The Cabinet of Ministers has decided on the legal framework for the period after the end of the state of emergency
On Thursday, 28 May, the Cabinet of Ministers approved several bills that set out the main principles for the operation of state institutions after the end of the state of emergency on 9 June, while ensuring the possibility to retain the necessary restrictions and support mechanisms for citizens and businesses during the Covid-19 pandemic.
Prime Minister Krišjānis Kariņš: “The government's strategy for limiting the spread of Covid-19 and the responsible public involvement have helped to purposefully control the spread of the virus in Latvia. Unfortunately, there is still no vaccine or treatment available in the world that could stop the virus from spreading. Therefore, physical distancing, restrictions on gatherings, and compliance with epidemiological conditions will continue to be a part of maintaining safety in our daily lives, even after the end of the state of emergency. At the same time, the government will continue to provide various types of support to businesses and citizens for as long as it will be needed.”
The bills approved by the government will make it possible, in the future, to ensure necessary order in the country without declaring a state of emergency, as the measures contained in the law “On Emergency Situation and State of Exception” can only be applied in cases where the risks to society cannot be effectively eliminated by applying the existing legal framework. Based on the current epidemiological situation, the current restrictions in force due to the spread of Covid-19 will not be lifted until the end of the state of emergency, and some are expected to also stay in force after 9 June.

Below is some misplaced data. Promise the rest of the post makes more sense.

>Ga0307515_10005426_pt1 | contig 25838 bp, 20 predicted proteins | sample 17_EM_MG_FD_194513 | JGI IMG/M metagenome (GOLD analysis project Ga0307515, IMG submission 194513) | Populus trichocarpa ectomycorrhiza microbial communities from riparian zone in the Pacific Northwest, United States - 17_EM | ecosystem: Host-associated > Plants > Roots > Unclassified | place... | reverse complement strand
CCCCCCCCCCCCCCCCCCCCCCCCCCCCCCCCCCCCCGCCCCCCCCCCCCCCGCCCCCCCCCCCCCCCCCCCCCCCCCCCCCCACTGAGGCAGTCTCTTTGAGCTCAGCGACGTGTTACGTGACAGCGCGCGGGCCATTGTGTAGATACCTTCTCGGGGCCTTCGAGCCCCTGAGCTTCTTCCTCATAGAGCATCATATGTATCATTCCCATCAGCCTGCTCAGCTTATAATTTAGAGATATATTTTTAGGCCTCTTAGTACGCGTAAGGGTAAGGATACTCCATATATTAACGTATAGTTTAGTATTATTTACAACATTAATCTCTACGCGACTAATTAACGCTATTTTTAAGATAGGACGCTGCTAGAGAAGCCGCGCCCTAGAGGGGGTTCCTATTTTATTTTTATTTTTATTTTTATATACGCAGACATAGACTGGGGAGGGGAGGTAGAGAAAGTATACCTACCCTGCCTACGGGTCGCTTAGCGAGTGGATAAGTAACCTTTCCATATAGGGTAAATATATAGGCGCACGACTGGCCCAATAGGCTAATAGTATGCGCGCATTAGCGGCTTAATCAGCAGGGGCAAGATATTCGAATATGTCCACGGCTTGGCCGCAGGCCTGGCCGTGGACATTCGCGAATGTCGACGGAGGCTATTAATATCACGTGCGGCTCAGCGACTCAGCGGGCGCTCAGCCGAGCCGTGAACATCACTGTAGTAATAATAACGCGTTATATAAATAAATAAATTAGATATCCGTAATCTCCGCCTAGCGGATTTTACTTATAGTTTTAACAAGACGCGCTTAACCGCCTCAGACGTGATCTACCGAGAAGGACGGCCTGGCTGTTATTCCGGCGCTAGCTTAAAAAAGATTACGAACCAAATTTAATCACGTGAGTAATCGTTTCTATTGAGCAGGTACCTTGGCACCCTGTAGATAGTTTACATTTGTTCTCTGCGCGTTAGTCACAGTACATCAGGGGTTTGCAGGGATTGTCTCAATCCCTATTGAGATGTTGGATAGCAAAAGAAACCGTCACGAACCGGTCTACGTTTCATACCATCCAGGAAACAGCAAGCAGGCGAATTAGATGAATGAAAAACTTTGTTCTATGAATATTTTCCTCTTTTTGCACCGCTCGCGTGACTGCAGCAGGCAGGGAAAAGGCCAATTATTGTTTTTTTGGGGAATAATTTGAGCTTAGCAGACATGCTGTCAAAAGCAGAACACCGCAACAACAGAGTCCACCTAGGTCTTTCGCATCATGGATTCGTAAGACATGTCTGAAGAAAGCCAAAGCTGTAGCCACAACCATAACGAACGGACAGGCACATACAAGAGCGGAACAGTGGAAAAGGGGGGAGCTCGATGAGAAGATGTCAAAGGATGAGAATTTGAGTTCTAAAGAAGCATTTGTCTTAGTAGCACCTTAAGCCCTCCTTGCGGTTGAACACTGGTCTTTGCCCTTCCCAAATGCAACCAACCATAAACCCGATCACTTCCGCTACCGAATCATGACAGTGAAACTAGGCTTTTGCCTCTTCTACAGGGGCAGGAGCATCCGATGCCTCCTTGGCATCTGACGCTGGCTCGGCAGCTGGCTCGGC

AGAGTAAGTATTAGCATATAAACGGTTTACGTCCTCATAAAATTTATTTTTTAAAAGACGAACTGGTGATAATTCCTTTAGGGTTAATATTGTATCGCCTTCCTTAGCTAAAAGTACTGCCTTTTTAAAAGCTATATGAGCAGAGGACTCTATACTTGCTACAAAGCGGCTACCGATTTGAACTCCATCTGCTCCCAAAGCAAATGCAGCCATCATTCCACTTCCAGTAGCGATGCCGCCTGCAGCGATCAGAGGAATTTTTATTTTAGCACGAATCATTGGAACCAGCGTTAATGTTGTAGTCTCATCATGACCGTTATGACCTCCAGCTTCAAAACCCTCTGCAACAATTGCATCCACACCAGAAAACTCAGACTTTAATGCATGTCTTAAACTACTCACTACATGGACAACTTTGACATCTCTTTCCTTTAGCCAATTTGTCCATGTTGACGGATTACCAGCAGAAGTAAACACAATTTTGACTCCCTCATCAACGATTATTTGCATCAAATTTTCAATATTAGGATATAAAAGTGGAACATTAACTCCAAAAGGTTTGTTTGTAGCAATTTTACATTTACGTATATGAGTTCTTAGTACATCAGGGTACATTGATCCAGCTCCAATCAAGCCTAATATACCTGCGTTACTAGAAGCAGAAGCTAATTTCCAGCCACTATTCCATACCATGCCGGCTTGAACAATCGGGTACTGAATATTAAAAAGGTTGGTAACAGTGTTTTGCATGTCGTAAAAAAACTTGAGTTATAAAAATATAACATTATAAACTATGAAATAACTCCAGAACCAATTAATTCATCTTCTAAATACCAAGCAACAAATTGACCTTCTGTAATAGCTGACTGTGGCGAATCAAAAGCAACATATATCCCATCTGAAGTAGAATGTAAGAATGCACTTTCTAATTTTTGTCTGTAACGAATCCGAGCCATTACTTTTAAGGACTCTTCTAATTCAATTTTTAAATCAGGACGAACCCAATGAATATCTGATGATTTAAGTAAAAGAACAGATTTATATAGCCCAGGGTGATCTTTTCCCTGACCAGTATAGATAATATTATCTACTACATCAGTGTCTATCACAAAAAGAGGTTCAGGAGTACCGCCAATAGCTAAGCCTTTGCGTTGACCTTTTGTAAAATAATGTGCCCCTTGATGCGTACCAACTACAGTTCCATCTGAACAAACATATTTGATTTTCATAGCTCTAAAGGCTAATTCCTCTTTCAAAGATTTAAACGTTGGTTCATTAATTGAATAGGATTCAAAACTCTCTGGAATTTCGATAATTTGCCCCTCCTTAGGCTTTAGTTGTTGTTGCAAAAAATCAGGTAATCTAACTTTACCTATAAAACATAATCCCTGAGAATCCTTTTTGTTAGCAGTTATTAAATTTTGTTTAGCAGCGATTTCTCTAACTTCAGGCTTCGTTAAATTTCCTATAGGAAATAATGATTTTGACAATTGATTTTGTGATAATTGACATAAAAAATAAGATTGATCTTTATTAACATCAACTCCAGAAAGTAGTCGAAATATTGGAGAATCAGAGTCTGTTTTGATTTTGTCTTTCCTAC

The bills approved by the government have yet to be considered by the Saeima, and their planned entry into force is 9 June.
The aim of the “Covid-19 Infection Control Law” prepared by the Ministry of Justice is to restore the general legal order after the expiration of the state of emergency, providing a set of measures that will ensure a level of rights and obligations to individuals that will be commensurate with the interests of public safety and health, so that state and local government institutions can work effectively during the pandemic.
In turn, the Ministry of Finance has drafted a law defining the spread of Covid-19 as a situation dangerous to the State and regarding the prevention and management of its consequences; the law aims to establish a legal framework for after the end of the state of emergency and until special measures and/or support mechanisms are needed for preventing the COVID-19 threat and the consequences thereof.
The Ministry of Health has supplemented the Epidemiological Safety Law in order to provide a set of anti-epidemic measures that determine the powers and measures to be taken by individuals and institutions in accordance with this modern situation, measures that were not precisely defined before the declaration of the state of emergency. For example, the amendments clarify the competences of the Centre for Disease Prevention and Control, the Health Inspectorate, local governments, and the police, as well as the need for self-isolation for contact persons and other conditions.